• NEWCAP has been serving those in need for over 50 years!
  • NEWCAP has been serving those in need for over 50 years!
  • NEWCAP has been serving those in need for over 50 years!
  • NEWCAP has been serving those in need for over 50 years!
  • NEWCAP has been serving those in need for over 50 years!
  • NEWCAP has been serving those in need for over 50 years!

Newcap. Inc.'s mission for over 50 years has been to move people from poverty to economic security and opportunities and improve communities. 
















News & Highlights


A New Home for Newcap?: Regional anti-poverty agency considers redeveloping old hospital for offices.

By Kent Tempus, USA Today Netowrk-Wisconsin. Printed in the Oconto County Reporter on Wednesday, May 17th, 2017. 

 The old hospital building in Oconto could end up being a new headquarters for Newcap. 

The Oconto-based organization that provides a wide range of services for low-income citizens in northeast Wisconsin has commissioned a feasibility study to determine if the structure could be renovated and how much it would cost. 

CEO, Cheryl Detrick said the project not only would provide Newcap much needed space, as it has long since outgrown its offices on Main Street, it would put a vacant and deteriorating - yet historical - building back to use. 

"We're trying to fix a community issue with that building just sitting there," Detrick said. 

Newcap's board of directors approved spending $40,000 for feasibility study by an architectural/engineering firm to evaluate the condition of the structure, whether it can be renovated and an estimated cost. 

The study is to start this week, and Detrick said she hopes to have report within six weeks. 

Detrick said the main part of the building served as the original county courthouse for about 30 years before the current courthouse opened in the late 1800s. As a public works project in the 1930s, additions were constructed on both sides. 

In the 1960s, there were additions to the back and north sides. Those would be raised if the project moves ahead, she said. The hospital closed in 2002. 

Besides serving as Newcap's office, Detrick said the vision for "using that wonderful space" along the river for the public with a public fishing pier and green space. Transient docks could be installed on the river to allow boaters to stop downtown, perhaps using golf carts that are now allowed on city streets.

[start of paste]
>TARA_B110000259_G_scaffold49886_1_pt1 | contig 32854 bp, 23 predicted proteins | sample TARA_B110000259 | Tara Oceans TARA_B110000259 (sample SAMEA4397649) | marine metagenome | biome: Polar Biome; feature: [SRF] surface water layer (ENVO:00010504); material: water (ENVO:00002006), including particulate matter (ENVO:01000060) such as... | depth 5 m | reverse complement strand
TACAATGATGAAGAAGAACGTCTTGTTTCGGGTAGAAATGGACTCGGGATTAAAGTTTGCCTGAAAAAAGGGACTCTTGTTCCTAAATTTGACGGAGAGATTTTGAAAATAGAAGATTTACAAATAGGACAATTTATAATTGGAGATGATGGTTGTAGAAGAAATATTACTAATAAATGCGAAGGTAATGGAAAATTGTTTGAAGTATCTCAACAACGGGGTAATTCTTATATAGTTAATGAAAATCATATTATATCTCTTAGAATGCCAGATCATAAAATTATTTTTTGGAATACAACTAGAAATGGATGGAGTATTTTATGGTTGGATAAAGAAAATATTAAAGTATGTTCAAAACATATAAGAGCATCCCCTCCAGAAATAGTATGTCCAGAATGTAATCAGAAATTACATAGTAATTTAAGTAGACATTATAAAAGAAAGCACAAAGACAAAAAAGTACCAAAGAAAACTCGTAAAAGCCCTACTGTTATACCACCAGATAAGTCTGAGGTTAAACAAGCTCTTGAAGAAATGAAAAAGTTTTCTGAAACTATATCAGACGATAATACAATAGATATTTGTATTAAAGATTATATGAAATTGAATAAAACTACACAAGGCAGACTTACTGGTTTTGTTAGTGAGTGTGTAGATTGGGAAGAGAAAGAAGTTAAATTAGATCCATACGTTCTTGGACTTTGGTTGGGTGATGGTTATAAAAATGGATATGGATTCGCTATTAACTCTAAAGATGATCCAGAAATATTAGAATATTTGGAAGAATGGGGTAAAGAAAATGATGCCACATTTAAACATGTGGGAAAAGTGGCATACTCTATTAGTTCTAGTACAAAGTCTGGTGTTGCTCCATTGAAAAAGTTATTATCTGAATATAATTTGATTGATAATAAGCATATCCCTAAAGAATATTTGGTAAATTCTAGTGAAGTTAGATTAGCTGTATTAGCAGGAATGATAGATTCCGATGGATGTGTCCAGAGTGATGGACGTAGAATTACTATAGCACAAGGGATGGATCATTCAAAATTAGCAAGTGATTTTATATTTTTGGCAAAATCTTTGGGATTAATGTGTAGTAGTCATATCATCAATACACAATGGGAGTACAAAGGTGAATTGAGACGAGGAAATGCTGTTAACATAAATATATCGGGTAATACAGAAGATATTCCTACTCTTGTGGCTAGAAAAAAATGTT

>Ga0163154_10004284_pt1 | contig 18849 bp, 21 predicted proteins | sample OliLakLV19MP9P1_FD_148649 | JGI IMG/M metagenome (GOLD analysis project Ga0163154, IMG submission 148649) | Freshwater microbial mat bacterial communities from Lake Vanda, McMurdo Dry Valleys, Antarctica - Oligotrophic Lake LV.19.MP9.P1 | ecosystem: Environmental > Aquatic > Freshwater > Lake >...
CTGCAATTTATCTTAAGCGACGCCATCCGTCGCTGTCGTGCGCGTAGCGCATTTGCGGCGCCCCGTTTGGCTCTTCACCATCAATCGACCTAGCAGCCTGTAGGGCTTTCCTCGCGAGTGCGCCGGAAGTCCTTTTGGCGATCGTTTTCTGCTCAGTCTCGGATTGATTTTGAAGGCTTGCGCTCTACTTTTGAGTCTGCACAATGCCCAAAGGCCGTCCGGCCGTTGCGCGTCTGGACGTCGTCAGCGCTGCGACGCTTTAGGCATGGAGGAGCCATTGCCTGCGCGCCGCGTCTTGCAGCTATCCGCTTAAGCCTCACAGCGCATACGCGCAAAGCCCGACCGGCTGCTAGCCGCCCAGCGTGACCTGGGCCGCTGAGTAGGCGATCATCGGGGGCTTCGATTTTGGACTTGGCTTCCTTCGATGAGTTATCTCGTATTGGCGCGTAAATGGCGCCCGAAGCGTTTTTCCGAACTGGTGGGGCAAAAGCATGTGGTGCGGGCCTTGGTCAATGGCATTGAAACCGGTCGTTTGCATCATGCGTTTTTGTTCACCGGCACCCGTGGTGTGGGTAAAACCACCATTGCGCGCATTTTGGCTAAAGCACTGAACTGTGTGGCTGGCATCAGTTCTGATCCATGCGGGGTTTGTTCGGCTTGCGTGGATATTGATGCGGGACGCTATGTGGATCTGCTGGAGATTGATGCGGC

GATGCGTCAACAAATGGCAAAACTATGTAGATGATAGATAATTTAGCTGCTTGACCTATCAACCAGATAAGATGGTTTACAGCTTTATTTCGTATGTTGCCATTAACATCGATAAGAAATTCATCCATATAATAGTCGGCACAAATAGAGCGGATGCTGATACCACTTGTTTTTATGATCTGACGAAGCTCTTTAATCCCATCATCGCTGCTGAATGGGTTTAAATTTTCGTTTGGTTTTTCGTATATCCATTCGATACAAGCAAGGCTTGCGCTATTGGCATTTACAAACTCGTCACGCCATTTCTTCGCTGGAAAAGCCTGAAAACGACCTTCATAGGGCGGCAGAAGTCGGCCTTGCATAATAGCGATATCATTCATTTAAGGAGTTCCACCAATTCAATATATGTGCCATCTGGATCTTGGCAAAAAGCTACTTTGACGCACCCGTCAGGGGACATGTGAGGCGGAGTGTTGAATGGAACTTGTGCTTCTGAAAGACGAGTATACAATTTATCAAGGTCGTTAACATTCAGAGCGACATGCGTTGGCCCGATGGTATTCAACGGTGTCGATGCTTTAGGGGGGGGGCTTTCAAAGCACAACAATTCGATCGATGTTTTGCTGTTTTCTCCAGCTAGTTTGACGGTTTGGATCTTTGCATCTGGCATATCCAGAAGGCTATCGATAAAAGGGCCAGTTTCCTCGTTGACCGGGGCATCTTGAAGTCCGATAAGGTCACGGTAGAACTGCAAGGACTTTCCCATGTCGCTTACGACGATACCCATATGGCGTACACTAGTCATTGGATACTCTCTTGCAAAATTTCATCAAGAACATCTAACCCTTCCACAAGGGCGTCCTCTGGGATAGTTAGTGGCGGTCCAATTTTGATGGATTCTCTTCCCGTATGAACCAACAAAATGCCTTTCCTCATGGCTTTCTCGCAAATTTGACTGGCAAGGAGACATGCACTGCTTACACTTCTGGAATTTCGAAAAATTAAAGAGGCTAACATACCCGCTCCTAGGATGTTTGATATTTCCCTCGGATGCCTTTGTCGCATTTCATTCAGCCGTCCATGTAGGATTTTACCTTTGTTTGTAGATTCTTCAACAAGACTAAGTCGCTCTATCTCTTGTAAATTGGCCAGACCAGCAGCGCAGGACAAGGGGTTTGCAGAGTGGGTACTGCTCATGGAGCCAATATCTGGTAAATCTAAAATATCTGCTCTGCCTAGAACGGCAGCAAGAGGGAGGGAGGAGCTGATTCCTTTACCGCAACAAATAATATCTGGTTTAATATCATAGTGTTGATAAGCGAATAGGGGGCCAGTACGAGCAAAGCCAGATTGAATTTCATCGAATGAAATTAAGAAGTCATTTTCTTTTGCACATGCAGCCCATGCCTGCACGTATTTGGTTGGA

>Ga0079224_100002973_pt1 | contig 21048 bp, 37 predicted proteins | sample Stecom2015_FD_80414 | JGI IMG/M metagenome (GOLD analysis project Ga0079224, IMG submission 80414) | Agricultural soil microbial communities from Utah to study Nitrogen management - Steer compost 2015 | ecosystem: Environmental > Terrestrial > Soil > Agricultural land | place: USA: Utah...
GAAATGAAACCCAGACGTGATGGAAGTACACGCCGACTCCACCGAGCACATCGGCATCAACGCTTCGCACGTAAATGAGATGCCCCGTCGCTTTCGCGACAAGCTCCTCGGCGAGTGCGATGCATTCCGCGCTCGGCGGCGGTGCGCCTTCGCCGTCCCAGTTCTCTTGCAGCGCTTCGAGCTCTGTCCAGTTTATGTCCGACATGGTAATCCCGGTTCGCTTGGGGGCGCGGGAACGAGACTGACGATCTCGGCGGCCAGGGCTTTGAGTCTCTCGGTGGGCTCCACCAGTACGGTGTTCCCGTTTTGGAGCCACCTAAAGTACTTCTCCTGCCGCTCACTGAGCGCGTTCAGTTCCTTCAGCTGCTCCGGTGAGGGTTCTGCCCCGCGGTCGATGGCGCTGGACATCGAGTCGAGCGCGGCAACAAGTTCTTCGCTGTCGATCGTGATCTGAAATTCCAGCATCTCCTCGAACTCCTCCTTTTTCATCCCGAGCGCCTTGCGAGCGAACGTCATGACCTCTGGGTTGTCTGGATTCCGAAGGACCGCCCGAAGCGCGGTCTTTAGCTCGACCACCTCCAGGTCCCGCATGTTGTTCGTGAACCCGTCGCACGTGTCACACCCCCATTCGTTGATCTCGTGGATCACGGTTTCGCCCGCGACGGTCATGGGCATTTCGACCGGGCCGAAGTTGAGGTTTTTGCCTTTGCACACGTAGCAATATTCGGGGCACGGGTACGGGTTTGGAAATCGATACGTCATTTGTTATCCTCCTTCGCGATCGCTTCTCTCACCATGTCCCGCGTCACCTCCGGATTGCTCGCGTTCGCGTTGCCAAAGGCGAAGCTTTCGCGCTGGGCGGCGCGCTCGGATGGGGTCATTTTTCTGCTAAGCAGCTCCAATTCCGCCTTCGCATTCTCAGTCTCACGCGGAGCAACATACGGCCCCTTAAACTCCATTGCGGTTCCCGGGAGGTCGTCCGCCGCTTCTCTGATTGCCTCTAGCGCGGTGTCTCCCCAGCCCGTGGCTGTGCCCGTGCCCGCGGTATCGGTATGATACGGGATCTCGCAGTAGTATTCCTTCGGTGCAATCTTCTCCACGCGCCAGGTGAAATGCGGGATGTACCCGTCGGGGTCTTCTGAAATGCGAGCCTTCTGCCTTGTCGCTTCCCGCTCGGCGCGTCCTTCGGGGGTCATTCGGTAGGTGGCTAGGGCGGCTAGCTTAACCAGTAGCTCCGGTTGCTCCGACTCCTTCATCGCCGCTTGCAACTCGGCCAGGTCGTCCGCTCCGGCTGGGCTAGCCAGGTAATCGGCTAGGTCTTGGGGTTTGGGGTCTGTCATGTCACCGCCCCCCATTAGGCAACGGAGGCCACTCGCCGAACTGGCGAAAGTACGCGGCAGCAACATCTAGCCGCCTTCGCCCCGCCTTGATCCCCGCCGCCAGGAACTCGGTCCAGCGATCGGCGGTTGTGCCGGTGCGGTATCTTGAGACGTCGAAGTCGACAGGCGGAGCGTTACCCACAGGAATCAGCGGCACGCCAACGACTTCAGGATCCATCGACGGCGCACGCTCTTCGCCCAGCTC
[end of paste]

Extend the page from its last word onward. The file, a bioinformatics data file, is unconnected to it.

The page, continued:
"That will increase tourism and spur economic development," she said. 

Detrick said a rough estimate of the cost of renovation is $4.3 to $4.5 million, though it could run as must a $6 million.

To pay for the project, Newcap would undertake a variety of fundraising efforts. The city of Oconto last week approved a $500,000 grant application on Newcap's behalf that would go toward the cost. 

Building a new office would be much cheaper - between $3 million and $4 million - but Detrick said putting a historical structure back into use is worthwhile. 

Detrick said the building was one of the first things she noticed after taking the Newcap CEO post about 16 months ago. 

"I thought it was a shame, it is just sitting there, and once I learned more about its history, I became more enamored with it," she said. "I would hate someone not taking another shot at it."

Efforts to redevelop the property have proven too costly, such as a few years ago a company proposed turning the site into apartments. 

"It's always fizzled out," said Mayor Lloyd Heier. "It's such an expense."

Heier noted hat many people in the community would like to see the building saved and put to use. 

"To turn it into something that would be beautiful again, that would be nice for the city," he said. 

According to online property tax records, the property is owned by Condominium Oconto River, with a Milwaukee address that is the offices of NAIMLG Commercial, a commercial real estate company. The records show it was purchased in 2009, and has nearly $57,000 in taxes, penalties, and interest due."